LPCI’s new Conservation Strategy takes centerstage in the May 6 edition of the Western Livestock Journal.
The story, Good for the Bird, Good for the Herd, by WLJ Managing Editor Kevin Halladay, begins this way:
In what seems to be a welcomed proliferation of private partnership efforts, a new strategy to improve habitat for the lesser prairiechicken focuses on what ranchers have been saying for decades; grazing required!
USDA’s Natural Resources Conservation Service (NRCS) released a three-year conservation strategy for the lesser prairie-chicken at the end of April. Noting that the bird’s habitat is located almost exclusively on privately-held lands, the emphasis on partnering with landowners in ways that are mutually beneficial was strong.
“About 95 percent of the lesser prairie-chicken range falls on private lands, making conservation efforts on these productive family farms and ranges pivotal to the lesser prairie-chicken’s success,” wrote Jason Weller, NRCS Chief, in the plan’s introduction.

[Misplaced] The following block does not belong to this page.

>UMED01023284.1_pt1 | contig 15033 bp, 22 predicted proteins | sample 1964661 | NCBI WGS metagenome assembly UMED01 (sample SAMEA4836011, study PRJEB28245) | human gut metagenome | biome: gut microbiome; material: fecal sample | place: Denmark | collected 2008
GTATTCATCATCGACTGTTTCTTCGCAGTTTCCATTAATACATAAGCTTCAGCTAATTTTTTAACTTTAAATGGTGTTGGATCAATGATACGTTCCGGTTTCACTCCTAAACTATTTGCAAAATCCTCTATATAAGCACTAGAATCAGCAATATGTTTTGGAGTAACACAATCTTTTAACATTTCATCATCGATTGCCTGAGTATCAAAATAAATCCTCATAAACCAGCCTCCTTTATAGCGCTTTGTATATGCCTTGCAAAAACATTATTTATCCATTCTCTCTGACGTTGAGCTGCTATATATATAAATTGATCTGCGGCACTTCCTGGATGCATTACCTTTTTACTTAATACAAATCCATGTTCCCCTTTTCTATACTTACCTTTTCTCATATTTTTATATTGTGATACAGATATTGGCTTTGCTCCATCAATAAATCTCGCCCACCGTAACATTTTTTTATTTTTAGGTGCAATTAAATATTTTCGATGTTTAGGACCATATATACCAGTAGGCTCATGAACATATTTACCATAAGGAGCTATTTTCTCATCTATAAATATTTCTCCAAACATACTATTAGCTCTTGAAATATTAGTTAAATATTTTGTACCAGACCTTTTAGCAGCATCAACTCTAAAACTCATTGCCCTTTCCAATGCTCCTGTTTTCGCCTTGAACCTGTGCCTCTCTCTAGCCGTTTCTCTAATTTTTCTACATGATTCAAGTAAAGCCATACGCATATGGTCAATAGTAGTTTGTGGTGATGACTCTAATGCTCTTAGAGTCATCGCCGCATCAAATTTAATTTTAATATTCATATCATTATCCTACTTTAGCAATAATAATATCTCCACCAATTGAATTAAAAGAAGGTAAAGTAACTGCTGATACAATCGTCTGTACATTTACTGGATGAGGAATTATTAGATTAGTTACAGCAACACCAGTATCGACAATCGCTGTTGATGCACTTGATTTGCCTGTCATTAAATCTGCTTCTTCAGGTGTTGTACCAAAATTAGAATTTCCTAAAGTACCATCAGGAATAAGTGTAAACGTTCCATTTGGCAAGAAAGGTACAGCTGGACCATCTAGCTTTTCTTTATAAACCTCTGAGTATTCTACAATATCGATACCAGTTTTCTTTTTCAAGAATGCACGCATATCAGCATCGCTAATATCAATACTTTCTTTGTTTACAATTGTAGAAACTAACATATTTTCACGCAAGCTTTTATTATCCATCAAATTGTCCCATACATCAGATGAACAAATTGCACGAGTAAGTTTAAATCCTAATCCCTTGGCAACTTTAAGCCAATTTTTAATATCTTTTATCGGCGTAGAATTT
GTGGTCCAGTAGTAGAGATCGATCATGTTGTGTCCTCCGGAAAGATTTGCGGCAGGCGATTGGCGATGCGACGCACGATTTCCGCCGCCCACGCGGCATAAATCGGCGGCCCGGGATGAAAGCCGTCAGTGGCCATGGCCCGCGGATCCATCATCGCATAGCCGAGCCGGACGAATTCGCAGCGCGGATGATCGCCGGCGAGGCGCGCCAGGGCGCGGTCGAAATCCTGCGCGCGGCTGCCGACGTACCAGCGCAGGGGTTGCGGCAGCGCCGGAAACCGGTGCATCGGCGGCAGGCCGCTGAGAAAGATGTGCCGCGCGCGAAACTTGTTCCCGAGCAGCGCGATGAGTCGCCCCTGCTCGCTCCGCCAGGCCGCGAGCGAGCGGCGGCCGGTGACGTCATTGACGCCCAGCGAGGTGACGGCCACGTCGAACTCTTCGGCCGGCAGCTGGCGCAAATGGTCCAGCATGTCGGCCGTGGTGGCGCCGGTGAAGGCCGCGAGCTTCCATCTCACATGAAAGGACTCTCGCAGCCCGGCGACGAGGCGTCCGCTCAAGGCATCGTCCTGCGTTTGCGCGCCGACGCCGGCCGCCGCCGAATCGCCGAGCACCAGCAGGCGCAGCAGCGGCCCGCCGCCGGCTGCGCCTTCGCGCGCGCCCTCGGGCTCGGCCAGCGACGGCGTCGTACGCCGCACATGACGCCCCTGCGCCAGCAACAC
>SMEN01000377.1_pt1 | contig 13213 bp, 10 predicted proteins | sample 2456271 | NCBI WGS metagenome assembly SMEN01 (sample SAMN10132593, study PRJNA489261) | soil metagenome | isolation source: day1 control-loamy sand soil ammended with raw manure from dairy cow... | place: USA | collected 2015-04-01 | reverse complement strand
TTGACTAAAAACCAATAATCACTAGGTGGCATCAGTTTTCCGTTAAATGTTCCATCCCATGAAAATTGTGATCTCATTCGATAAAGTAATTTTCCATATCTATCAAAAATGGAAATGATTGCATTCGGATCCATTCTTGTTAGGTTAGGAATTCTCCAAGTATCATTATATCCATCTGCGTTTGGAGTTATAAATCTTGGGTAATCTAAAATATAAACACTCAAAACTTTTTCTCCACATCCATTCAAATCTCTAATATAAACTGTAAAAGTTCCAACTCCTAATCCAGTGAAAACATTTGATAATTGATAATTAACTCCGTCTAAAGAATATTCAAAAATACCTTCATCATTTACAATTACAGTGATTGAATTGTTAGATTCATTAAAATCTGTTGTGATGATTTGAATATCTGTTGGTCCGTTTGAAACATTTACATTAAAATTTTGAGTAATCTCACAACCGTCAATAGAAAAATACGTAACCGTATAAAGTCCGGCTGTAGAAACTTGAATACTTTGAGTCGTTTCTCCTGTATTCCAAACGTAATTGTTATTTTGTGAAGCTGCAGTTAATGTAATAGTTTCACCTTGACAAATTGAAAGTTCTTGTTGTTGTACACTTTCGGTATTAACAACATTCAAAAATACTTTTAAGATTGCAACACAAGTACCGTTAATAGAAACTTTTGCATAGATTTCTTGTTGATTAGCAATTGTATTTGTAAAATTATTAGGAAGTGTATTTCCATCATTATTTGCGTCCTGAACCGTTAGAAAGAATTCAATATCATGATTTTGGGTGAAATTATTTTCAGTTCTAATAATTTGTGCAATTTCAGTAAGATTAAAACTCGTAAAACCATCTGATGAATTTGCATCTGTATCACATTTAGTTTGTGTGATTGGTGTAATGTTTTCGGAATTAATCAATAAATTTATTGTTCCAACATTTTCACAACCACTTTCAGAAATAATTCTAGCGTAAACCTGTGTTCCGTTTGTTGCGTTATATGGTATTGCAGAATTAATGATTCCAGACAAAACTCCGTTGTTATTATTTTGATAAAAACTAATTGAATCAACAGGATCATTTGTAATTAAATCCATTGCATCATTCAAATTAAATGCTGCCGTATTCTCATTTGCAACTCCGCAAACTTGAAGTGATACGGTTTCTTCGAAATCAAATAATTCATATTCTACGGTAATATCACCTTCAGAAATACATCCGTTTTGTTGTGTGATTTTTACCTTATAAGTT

“Conservation efforts are designed to be win-win, benefitting the bird while improving the long-term sustainability of agricultural operations. New research demonstrates that sustainable grazing and lesser prairie-chicken conservation are not only compatible, but interdependent.”
The strategy seeks to involve an additional 500,000 acres of private land in the bird’s habitat to add to the roughly 1 million acres already involved in voluntary conservation efforts. The scope of this goal extends out to 2018 when the current farm bill expires. Generally speaking, strategies revolve around improving grassland health through prescribed grazing and judicious use of fire as management tools, and the removal of invasive woody plants.
“Across the country, we’re seeing firsthand how farmers, ranchers and forest landowners are voluntarily stepping forward to aid wildlife species,” Weller added in the group’s announcement of the plan.
“By adopting conservation systems, agricultural producers in the southern Great Plains can restore top-notch lesser prairiechicken habitat while also making working lands more productive and resilient to wildfire and climatic extremes.”